Some Opponents of UBI Necessarily Believe the Racial Wealth Gap Is Good

A universal basic income (UBI) is a program where everyone receives an equal cash benefit each month in addition to the income they receive from the market. So, for example, you could imagine a situation where the government directly deposited $1,000 each month into each person’s bank account. That would be a UBI.

Some argue that the UBI is bad because it would discourage work. The argument is that getting income without having to work for it would make people work less or, in some cases, not work at all. This non-work would then cause all sorts of problems for the individuals, their families, and the society more generally.

But there is another way to get income without having to work for it. It is called capital income and people receive it because they own wealth (real estate, bonds, and stocks). Owners of wealth receive rents from the real estate they own, interest from the bonds they own, and dividends from the stock they own. The amount of money received from these non-work income sources was $4.8 trillion in 2015.

If getting income without having to work for it is bad, and wealth allows you to get income without having to work for it, then that means wealth is also bad. Or, more precisely, it means that wealth has a negative consequence, which is that it delivers its owners non-work income, which then causes all sorts of problems for the individuals, their families, and the society more generally.

If wealth is bad in this particular way, then that means having less wealth is better than having more wealth. This is because having less wealth means you receive less non-work income and are therefore less vulnerable to the toxic effects of receiving non-work income.

The racial wealth gap refers to a situation in the United States where Blacks and Latinos have far less wealth than Whites. Normally this is seen as bad for Blacks and Latinos. But if the argument above is correct, then that means the racial wealth gap is actually good for Blacks and Latinos because it ensures that they receive far less non-work income.

To summarize:

  1. UBI is bad because getting income without having to work for it reduces work activity.
  2. Ownership of wealth allows you to get income without having to work for it.
  3. It follows from (1) and (2) that wealth ownership is bad and owning less wealth is better than owning more wealth.
  4. The racial wealth gap ensures that Blacks and Latinos own less wealth than Whites.
  5. It follows from (3) and (4) that the racial wealth gap is good for Blacks and Latinos.

To be clear, I do not believe the conclusion of this argument. But this is because I reject the premise that getting income without having to work for it is bad. My point is only to say that if you believe Premise One above, then you necessarily believe the racial wealth gap is good. If you do not believe the racial wealth gap is good, then you should not believe Premise One.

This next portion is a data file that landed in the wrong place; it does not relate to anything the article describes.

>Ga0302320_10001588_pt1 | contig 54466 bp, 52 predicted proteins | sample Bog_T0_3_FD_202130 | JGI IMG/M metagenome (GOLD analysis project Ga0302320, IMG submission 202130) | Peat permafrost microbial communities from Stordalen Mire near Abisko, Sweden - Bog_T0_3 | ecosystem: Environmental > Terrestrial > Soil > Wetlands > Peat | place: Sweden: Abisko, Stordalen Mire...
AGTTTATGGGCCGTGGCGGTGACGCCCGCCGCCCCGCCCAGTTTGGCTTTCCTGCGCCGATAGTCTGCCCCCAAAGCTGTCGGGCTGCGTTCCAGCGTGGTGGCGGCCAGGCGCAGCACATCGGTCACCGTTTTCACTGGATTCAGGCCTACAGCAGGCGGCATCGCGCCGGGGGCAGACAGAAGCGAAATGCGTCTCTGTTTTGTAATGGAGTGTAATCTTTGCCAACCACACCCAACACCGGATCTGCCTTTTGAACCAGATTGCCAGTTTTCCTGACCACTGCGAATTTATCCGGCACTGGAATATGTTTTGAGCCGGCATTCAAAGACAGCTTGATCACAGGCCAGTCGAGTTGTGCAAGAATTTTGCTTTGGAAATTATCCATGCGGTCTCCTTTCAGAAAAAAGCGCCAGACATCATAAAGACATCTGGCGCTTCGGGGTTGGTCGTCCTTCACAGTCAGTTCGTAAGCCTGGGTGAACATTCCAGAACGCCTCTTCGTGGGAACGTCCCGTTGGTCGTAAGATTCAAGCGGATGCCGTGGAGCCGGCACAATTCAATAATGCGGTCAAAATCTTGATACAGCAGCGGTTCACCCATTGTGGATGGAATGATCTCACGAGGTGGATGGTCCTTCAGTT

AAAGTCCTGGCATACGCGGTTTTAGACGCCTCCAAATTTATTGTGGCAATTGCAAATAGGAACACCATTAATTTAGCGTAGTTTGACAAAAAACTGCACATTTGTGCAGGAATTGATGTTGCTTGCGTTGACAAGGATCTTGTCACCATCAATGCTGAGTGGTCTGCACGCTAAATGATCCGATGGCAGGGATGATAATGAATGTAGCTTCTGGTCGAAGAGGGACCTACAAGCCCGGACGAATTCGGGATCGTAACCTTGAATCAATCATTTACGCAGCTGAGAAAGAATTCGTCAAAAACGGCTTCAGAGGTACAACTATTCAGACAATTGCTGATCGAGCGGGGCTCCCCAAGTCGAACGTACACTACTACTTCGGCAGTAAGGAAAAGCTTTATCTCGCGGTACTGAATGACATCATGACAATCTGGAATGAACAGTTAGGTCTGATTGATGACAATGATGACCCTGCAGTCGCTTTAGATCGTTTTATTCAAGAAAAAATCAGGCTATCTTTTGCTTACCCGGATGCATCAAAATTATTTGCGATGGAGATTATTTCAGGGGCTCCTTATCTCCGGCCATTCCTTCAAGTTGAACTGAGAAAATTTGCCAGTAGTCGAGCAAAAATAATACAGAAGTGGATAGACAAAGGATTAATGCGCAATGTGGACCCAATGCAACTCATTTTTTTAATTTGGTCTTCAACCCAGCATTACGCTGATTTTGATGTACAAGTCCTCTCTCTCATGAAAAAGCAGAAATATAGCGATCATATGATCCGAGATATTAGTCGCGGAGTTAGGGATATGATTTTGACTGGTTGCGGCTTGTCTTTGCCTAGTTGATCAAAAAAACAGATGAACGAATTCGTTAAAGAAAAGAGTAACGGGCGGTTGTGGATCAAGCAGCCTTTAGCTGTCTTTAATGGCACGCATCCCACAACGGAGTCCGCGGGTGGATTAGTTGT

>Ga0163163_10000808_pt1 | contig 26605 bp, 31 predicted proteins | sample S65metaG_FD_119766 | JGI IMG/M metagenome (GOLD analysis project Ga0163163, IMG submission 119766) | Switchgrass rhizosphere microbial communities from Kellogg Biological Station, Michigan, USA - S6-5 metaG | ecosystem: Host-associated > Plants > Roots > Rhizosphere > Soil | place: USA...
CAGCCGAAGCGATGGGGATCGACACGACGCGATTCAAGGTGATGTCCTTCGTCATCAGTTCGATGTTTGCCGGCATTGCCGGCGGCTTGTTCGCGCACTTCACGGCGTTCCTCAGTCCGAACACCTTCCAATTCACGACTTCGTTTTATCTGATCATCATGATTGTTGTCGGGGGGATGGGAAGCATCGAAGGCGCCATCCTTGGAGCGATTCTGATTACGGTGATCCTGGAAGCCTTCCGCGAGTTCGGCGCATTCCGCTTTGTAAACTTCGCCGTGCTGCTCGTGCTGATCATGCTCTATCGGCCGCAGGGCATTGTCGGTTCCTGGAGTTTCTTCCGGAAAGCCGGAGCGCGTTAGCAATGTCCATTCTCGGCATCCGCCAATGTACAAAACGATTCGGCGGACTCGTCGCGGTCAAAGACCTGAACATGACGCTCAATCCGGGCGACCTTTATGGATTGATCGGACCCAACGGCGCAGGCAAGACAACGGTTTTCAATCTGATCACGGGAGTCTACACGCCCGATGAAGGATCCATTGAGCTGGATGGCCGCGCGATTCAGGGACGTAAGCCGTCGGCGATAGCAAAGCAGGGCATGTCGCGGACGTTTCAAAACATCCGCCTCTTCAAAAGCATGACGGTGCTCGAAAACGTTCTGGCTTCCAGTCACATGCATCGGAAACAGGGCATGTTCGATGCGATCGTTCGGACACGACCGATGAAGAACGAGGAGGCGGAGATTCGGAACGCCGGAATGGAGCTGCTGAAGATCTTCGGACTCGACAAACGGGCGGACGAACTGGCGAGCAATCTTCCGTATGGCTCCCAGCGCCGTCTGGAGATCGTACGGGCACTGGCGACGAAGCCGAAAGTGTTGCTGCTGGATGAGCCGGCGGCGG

• Nicolai

    So… there is a logical gap at the very last step of the argument. At step 5, one concludes that the racial wealth gap is good for Blacks and Latinos, but that does not mean that the racial wealth gap is good overall (after all, it is bad for Whites).

    This is like, out here in the land of the sane, the racial wealth gap is good for Whites, but that does not mean that it is a good thing overall.

  • matt

    Good point. In fact, the argument (granting the controversial premise) doesn’t even establish that the racial wealth gap is good for blacks and Latinos. All that follows from the premise is that the fact that blacks and Latinos have a low absolute level of wealth on average is a good thing for blacks and Latinos. If the racial wealth gap existed at its current size but at a much higher absolute level, so that blacks and Latinos were extremely wealthy and whites were extremely extremely wealthy, blacks and Latinos would still be in bad shape (according to Premise One). So the racial wealth gap, considered on its own and granting Premise One, has no bearing on how well off blacks and Latinos are.

  • nord

    “there is a logical gap at the very last step of the argument. At step 5,
    one concludes that the racial wealth gap is good for Blacks and
    Latinos, but that does not mean that the racial wealth gap is good
    overall”

    I see no “logical gap”. The argument does not claim to conclude anything about what is good overall. Others claim that UBI is bad in one way for UBI-recipients. That is not a claim about overall badness. Matt’s argument simply takes that as starting point and shows that it leads to a surprising and hard to believe conclusion. To do so he need not make any overall good/bad claims.

  • Nicolai

    Here’s another point. It’s important to consider *why* somebody believes that the UBI discouraging work is bad. Most people probably never thought that through clearly, and hence have only vague notions that are easy for you to skewer, especially when it basically comes down to arguments about some fuzzy moral decay caused by a lack of work.